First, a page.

by Scott Lively (2001)
Scripture teaches in Genesis that when God created man in His image, He created us male and female. The implication is that God’s character spans the full spectrum of masculine and feminine qualities.
This attribute is also revealed in the person of Jesus, born as a male, but manifesting both masculinity and femininity in His actions. When exhibiting feminine qualities, Jesus was more nurturing and relationship-oriented than any woman. When exhibiting masculinity, Jesus was more forceful and results-oriented than any man.
Unfortunately, the modern American church, along with the majority of its leaders, has rejected masculinity in favor of an effeminate Christianity. Too many (though by no means all) of today’s pastors, priests, deacons and elders shrink timidly from the challenge of the world, more interested in decorating the interior of their church buildings than in doing cultural and spiritual battle with the enemies of God.
Ravening lions rage unchecked throughout the land, while Church leaders hold potlucks and retreats. Where is the masculine Jesus of the Bible in the life of today’s church? The Jesus who threw down the tables of the moneychangers and drove them out of the temple with a whip? The Jesus who faced down and tamed the Gerasene demoniac? The Jesus who, to their faces, excoriated the cultural and political leaders of the day as a “brood of vipers,” and “whitewashed sepulchers full of dead men’s bones”?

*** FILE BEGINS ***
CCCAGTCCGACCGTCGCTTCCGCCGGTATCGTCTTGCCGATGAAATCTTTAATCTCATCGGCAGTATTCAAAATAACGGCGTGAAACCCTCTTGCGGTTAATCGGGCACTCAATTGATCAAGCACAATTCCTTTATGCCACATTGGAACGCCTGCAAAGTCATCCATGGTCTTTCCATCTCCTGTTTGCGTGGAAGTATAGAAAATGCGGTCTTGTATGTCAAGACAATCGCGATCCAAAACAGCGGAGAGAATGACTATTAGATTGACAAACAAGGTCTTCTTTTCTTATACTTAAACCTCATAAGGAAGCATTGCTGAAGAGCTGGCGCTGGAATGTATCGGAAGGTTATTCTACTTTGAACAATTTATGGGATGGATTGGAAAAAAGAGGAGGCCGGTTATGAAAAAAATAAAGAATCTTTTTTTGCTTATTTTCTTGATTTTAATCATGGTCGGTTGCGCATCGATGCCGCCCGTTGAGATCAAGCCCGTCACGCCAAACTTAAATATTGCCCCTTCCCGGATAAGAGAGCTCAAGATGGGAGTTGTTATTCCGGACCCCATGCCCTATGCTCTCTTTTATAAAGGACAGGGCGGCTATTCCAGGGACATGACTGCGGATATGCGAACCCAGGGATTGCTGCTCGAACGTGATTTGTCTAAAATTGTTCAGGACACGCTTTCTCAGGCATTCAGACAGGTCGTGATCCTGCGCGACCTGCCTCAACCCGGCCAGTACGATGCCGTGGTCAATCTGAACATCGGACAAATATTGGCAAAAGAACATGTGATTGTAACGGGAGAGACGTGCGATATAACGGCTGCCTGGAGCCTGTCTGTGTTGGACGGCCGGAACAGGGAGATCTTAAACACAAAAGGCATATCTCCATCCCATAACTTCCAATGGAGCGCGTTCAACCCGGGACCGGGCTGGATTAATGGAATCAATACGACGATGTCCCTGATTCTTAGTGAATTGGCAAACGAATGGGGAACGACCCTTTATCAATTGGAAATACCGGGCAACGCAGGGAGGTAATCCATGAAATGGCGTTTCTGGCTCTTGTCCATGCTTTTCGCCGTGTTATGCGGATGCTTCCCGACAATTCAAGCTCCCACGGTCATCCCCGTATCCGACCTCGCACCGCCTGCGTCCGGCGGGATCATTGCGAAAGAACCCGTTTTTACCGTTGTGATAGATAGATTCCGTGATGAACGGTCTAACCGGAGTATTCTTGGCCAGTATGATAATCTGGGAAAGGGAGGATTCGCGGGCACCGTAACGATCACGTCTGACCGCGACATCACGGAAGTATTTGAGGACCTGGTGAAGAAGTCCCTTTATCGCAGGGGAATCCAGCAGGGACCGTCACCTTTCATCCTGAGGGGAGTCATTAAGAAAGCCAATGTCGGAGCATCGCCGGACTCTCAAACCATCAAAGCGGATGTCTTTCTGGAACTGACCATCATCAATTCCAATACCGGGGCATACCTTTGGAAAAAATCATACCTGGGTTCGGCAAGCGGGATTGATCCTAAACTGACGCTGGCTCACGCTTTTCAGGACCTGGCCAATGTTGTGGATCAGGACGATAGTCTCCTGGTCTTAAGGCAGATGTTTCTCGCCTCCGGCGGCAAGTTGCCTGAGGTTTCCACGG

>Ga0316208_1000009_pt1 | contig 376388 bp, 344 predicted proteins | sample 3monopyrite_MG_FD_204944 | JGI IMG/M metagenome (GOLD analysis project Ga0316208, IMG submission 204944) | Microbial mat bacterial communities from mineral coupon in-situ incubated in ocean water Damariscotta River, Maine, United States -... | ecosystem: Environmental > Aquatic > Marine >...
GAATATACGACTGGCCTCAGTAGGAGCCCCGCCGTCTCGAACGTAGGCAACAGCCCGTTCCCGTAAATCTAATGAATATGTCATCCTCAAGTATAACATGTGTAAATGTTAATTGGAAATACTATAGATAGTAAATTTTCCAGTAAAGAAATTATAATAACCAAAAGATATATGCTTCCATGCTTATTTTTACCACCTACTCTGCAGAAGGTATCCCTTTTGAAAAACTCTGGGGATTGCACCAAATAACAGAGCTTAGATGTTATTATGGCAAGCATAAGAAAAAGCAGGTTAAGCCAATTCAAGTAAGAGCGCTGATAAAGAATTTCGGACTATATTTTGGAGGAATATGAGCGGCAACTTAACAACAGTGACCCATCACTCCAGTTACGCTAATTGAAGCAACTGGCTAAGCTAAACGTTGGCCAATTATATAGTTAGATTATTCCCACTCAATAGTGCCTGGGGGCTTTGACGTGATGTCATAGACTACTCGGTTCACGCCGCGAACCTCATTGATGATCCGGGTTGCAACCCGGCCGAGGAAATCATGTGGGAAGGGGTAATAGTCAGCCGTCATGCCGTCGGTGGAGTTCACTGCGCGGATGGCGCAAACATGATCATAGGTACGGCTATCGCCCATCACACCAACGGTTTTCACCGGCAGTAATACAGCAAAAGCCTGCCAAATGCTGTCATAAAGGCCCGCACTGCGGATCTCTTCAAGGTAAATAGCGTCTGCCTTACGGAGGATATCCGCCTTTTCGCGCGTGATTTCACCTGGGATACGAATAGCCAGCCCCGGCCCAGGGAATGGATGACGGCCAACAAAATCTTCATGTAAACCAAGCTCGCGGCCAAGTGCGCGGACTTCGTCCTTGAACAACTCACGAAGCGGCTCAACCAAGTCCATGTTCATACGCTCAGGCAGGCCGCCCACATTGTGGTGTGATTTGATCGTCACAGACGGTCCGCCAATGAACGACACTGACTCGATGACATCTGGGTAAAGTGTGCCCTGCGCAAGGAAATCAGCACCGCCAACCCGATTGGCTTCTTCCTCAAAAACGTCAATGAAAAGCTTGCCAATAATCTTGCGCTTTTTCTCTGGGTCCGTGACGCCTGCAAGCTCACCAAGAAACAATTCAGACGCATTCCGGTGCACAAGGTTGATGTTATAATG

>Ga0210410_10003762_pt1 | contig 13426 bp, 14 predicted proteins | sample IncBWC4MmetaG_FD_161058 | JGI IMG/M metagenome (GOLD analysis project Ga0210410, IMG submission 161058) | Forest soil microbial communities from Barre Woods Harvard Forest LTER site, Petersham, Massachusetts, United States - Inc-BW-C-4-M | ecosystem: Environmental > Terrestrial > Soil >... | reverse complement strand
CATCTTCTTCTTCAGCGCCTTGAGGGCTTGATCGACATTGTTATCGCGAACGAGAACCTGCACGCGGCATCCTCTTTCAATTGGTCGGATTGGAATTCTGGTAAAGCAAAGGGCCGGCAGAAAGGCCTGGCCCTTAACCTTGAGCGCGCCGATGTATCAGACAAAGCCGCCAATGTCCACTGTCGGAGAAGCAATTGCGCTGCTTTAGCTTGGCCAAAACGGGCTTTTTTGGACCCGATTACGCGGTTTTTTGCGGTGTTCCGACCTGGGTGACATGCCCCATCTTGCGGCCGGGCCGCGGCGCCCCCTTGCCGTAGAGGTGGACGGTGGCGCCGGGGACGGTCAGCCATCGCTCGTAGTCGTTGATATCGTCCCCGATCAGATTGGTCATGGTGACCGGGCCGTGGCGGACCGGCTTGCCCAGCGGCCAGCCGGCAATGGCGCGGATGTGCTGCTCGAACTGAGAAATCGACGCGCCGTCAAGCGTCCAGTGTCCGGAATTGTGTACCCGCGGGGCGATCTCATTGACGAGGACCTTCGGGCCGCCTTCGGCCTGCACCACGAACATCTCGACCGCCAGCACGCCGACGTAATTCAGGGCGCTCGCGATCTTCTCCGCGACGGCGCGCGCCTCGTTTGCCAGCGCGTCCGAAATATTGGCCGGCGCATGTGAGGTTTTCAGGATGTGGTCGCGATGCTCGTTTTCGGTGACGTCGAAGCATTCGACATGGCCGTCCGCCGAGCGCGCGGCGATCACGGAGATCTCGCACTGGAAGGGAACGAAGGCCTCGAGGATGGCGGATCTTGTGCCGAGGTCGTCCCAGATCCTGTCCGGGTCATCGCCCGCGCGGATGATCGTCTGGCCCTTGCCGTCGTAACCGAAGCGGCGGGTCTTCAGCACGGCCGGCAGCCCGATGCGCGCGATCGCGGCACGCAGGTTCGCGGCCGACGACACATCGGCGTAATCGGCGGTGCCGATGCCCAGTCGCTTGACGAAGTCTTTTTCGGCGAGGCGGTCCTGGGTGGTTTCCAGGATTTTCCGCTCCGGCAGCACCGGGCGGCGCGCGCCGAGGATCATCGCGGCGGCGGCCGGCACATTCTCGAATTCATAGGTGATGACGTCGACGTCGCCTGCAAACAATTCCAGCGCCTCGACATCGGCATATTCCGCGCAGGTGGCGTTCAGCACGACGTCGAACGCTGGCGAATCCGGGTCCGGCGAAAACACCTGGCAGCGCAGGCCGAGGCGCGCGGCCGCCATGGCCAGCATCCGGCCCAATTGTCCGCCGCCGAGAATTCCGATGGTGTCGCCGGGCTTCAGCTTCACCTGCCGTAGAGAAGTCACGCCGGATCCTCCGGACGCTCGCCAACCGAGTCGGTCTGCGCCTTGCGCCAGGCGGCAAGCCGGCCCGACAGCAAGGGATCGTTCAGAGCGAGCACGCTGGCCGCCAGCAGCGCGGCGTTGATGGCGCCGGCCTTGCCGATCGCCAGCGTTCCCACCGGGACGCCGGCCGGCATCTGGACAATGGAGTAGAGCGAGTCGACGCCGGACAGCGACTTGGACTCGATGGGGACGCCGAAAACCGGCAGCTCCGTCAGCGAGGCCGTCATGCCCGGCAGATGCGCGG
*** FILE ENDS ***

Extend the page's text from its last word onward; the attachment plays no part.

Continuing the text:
This masculine Jesus has been ejected from the American church. In His place is a false and emasculated Christ, as submissive and fearful of controversy as the men who now lead His flock.
Brethren, this is not an attack on femininity. If anything, the church should be commended for its appreciation for and fulfillment of the feminine aspects of its role. Such vital relationship-centered ministries as feeding the hungry, clothing the naked and soothing the broken-hearted are prospering today. These ministries are very much a reflection of the feminine side of Christ’s complete personality.
Instead, this is vigorous rebuke to both women and men within the church who reject the masculine side of Christianity and have thus abandoned those outside our “church families” to fend for themselves against the forces of evil in the world.